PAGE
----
John Stossel: Common Core and educational freedom
This may sound good. Often, states dumb down tests to try to "leave no child behind." How can government evaluate teachers and reward successful schools if there isn't a single national standard?
As American education has become more centralized, the rest of our lives have become increasingly diverse and tailored to individual needs. Every minute, thousands of entrepreneurs struggle to improve their products. Quality increases, and costs often drop.
"Everyone who has children knows that they're all different, right? They learn differently," observed Sabrina Schaeffer of the Independent Women's Forum on my show. "In the workplace, we're allowing people flexibility to telecommute, to have shared jobs. In entertainment, people buy and watch what they want, when they want." Having one inflexible model for education "is so old-fashioned."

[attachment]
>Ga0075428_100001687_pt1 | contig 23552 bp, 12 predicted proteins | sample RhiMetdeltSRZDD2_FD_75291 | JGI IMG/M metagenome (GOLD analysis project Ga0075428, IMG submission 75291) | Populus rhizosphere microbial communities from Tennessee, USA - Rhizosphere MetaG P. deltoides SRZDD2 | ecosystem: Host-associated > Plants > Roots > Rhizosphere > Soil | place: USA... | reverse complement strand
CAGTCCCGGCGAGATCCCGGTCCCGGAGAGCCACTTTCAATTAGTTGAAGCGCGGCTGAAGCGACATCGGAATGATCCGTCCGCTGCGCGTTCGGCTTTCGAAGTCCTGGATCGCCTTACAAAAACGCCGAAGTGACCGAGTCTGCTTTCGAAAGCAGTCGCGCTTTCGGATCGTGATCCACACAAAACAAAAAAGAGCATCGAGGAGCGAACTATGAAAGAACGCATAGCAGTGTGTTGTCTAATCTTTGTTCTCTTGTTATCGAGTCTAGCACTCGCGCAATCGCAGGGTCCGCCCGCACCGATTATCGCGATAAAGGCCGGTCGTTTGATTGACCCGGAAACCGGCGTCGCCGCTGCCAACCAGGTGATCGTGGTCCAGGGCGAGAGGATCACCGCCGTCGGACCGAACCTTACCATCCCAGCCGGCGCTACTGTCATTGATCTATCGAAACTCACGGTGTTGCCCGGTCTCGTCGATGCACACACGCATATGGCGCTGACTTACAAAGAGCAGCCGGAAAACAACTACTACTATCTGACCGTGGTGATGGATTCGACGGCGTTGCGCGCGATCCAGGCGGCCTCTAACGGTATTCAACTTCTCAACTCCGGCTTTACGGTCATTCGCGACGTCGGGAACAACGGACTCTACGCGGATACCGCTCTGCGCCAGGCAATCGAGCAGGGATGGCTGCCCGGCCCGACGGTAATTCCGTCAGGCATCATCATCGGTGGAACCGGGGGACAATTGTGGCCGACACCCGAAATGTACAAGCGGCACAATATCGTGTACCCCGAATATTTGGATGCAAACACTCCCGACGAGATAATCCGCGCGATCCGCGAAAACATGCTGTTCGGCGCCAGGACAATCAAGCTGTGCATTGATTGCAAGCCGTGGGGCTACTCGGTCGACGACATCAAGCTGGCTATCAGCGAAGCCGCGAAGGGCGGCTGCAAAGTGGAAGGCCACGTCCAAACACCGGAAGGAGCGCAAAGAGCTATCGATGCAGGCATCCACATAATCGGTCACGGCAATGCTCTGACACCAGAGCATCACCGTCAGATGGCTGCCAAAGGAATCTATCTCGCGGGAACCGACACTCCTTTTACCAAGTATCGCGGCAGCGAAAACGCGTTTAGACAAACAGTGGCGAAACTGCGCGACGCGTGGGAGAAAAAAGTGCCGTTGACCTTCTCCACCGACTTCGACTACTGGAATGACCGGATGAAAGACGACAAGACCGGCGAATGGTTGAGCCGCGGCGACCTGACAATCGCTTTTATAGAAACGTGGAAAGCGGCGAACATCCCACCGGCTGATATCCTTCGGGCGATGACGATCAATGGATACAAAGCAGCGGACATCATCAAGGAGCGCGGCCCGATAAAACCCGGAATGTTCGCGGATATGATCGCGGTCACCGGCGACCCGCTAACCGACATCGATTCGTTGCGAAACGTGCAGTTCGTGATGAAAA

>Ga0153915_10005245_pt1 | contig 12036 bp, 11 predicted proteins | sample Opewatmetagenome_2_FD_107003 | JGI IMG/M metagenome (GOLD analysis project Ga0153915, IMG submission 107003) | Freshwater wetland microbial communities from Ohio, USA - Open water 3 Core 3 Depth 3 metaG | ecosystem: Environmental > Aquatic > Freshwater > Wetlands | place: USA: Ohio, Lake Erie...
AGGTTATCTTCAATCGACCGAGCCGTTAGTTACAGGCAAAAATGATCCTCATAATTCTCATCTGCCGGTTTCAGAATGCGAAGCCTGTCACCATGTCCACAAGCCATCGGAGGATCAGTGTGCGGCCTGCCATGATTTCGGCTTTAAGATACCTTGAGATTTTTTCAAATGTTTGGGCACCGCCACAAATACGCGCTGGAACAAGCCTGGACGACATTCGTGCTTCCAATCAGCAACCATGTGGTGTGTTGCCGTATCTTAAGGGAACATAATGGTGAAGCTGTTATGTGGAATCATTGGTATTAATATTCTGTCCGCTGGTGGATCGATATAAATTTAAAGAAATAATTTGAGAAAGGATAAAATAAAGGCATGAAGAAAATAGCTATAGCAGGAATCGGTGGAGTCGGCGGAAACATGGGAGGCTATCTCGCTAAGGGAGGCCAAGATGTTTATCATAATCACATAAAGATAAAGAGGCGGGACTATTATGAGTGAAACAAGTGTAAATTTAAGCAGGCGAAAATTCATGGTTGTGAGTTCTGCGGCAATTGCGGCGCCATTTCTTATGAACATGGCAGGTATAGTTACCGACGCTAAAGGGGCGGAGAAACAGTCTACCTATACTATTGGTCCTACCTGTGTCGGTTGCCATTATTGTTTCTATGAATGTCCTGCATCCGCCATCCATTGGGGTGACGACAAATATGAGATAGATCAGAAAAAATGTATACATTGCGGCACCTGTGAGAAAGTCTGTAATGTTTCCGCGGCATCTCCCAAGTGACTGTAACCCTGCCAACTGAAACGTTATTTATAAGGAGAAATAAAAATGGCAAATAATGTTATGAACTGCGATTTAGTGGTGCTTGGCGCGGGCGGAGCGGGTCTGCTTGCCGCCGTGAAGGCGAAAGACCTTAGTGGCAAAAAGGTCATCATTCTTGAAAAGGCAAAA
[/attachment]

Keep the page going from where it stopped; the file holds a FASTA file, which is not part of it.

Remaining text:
A video went viral online that showed a worried mom, Karen Lamoreaux — a member of the group Arkansas Against Common Core — complaining to the Arkansas Board of Education about complicatedly worded math problems meant for fourth-graders. She read to the Board this question: "Mr. Yamato's class has 18 students. If the class counts around by a number and ends with 90, what number did they count by?"
But I could be wrong. Maybe this is a clever new way to teach math, and maybe Lamoreaux worries too much. Unfortunately, though, if Lamoreaux is right, and the federal government is wrong, government still gets to decree its universal solution to this problem.
Common Core, like public school, public housing, the U.S. Postal Service, the Transportation Security Administration, etc., are all one-size-fits-all government monopolies. For consumers, this is not a good thing.
Despite Common Core, Schaeffer pointed out that this year did bring some victories for educational freedom. "We saw new education tax credit programs and expansion of tax credit programs in numerous states — Alabama, Indiana, Iowa and others. Education Savings Accounts expanded in other states; voucher programs expanded."
John Stossel is host of "Stossel" on the Fox Business Network. He's the author of "No They Can't: Why Government Fails, but Individuals Succeed."
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